Tuesday Art ATTACK- Alberto Giacometti "Walking Man"
Posted on February 03 2015
Alberto Giacometti was born on the 10th of October in 1901. He grew up in the Borgonovo, now a fraction of the Swiss municipality of Bregaglia, near the Swiss Italian border. During his childhood Giacometti spent lots of time with his father Giovanni Giacometti, who is a moderately well known post-impressionist painter, which sparked his interests in the arts at an early age.
When old enough he left home and attended the Genoa School of Fine Arts with his two brothers Diego and Bruno. After finishing his studies in 1922 Giacometti, like so many others of his time, moved to Paris. Once in Paris he apprenticed under renowned sculptor Antoine Bourdelle. During his studies with Bourdelle he learned classical techniques to approach sculpture as well as newer and contemporary voices of the art. Giacometti became particularly interested in cubism and surrealism. His interests in surrealism eventually led to him becoming recognized as one of the head surrealist sculptors of the time.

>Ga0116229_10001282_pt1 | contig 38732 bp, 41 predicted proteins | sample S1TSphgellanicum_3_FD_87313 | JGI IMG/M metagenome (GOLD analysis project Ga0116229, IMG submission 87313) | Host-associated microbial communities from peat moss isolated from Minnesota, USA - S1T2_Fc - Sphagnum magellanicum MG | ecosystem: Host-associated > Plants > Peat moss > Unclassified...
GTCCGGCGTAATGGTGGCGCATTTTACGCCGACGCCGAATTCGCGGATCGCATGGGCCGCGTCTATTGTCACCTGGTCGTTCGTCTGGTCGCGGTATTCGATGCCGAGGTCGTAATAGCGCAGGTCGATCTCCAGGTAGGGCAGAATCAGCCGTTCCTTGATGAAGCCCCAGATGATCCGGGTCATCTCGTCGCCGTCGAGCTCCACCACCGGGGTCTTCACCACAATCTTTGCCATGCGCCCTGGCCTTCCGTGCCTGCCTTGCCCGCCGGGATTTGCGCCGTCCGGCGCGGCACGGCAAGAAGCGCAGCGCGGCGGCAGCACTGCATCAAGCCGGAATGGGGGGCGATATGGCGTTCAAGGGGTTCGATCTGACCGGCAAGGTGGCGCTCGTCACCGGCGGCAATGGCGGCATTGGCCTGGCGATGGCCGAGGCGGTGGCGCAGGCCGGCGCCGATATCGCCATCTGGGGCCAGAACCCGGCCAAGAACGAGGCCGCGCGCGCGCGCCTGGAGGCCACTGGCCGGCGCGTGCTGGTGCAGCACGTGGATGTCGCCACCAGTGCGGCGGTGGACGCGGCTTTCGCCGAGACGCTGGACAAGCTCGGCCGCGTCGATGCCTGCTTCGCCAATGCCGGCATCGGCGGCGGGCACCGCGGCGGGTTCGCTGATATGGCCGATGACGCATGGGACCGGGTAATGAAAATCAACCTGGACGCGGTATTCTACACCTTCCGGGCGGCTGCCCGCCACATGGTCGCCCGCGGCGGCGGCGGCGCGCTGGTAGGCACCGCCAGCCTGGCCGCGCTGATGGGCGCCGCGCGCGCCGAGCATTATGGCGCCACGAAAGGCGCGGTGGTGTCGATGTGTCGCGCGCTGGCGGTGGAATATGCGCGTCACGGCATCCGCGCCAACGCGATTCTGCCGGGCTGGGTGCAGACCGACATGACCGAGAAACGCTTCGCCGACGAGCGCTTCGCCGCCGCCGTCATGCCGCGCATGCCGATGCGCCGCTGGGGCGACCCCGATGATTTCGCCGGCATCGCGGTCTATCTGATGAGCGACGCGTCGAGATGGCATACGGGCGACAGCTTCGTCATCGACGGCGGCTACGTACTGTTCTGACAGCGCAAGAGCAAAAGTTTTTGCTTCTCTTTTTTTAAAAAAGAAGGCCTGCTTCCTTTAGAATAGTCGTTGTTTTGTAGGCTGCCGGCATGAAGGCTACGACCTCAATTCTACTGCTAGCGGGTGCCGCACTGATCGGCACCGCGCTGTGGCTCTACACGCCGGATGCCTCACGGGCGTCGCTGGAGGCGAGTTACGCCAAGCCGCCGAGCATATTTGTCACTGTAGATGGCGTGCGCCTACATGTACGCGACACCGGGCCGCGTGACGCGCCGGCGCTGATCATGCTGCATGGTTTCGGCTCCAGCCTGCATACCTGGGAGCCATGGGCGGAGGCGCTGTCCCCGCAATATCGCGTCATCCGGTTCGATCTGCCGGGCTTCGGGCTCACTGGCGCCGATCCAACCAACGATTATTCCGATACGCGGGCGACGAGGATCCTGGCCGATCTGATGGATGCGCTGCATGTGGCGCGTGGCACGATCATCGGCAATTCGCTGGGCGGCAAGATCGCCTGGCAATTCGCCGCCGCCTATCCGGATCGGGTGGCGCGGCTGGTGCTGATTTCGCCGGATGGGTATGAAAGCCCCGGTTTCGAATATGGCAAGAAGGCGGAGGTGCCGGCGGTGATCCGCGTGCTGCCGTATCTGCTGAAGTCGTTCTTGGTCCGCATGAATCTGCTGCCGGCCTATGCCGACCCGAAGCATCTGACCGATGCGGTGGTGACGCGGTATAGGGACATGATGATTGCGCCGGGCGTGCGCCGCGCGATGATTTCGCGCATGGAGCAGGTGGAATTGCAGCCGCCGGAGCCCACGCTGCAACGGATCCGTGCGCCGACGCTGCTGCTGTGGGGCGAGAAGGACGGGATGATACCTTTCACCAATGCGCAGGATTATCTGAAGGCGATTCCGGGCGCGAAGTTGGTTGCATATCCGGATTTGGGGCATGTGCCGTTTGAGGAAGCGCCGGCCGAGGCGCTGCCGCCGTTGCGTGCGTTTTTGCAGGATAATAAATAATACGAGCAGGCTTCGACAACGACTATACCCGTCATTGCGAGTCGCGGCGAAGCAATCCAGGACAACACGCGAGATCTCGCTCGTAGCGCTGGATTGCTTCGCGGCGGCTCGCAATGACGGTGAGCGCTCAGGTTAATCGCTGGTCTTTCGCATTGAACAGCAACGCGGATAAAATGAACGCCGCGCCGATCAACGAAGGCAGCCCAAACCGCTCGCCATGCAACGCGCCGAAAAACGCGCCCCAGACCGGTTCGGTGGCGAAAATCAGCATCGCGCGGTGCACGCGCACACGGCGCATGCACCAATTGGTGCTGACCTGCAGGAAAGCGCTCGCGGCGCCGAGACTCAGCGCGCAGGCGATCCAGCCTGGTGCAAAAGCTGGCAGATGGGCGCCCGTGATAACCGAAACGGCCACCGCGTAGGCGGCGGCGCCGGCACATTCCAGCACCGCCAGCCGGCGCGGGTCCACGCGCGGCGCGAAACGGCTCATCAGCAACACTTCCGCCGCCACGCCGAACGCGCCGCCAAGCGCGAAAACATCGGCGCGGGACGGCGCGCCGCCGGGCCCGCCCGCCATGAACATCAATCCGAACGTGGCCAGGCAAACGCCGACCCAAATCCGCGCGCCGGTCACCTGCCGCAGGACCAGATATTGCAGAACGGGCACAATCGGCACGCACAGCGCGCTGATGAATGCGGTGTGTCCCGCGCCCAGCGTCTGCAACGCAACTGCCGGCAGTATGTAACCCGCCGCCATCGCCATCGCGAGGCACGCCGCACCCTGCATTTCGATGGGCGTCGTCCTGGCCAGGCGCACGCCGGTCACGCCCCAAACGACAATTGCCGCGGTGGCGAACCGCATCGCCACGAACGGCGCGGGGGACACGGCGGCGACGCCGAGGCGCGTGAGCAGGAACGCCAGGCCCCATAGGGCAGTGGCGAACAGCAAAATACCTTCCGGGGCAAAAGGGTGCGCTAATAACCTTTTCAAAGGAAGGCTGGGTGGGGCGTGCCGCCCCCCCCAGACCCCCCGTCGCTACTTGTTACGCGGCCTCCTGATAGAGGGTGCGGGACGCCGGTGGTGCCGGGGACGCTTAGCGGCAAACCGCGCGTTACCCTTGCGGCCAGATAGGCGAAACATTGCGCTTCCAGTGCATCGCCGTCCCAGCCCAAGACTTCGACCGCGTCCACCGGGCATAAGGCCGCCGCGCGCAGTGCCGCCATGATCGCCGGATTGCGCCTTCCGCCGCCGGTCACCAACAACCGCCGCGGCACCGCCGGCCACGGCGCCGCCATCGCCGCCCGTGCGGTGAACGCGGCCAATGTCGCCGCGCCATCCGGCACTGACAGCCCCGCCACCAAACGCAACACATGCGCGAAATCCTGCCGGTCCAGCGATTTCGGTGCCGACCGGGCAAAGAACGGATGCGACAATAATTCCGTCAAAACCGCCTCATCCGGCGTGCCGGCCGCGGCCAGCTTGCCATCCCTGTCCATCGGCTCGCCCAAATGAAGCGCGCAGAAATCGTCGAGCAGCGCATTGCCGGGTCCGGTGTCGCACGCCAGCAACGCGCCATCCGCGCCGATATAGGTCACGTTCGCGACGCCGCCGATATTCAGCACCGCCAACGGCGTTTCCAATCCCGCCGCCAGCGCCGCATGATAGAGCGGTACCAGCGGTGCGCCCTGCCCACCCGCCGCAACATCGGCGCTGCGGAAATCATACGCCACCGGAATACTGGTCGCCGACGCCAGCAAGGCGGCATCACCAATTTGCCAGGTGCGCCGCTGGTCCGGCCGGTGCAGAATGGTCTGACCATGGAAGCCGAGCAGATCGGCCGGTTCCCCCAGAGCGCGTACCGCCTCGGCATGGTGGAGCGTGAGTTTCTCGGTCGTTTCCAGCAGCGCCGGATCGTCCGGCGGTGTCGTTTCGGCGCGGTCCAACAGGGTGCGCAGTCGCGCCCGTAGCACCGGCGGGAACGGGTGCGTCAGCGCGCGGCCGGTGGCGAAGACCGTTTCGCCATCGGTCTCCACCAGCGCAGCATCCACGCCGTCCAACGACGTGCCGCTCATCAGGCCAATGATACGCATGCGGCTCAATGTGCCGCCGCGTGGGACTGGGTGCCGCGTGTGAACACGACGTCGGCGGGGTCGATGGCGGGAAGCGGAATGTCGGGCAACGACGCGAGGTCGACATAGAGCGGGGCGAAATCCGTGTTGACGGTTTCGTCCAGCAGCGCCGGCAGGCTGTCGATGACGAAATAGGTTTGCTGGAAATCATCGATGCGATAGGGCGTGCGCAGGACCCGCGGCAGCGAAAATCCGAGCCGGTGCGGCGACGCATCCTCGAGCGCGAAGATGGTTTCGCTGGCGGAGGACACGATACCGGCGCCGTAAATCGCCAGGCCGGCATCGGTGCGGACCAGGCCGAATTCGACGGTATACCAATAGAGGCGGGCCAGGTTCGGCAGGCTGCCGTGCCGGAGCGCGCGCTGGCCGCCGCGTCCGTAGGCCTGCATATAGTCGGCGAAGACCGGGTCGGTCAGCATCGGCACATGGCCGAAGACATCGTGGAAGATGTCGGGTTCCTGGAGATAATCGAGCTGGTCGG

During a period ranging between 1936 and 1940, Giacometti focused his attentions on sculpting the human head. This phase transitioned into perhaps his most famous body of work of stretched figures. Giacometti began creating surreal figures that he made extraordinarily thin and he created them with very stretched proportions. As he kept making these figures they grew larger and lager in size as well as thinner. He began incorporating more movement in the figures instead of simply making them stagnant. He received lots of publicity and fame for these works.
Giacometti was asked in 1958 to sculpt a monumental sculpture for the Chase Manhattan Bank in New York. He began the commission which resulted in the creation of four massive woman figures, but the project was never completed because Giacometti felt very unsatisfied with the relationship between his sculpture and its site. Soon after, in 1962 Giacometti was awarded the highest award in sculpture for his Venice Biennale. Receiving this award boosted Giacometti's already high credibility as an artist even further. His work was now in high demand and he continually held shows for the next several years throughout Europe. In his later years Giacometti also produced a number of lithographs, drawings, and prints that are often overlooked. Several of these are collected in the books Giacometti- The Complete Graphics and 15 Drawing and Paris Sans Fin.
Alberto Giacometti died in 1966 in Chur, Switzerland, leaving a lasting legacy on the world of contemporary sculpture.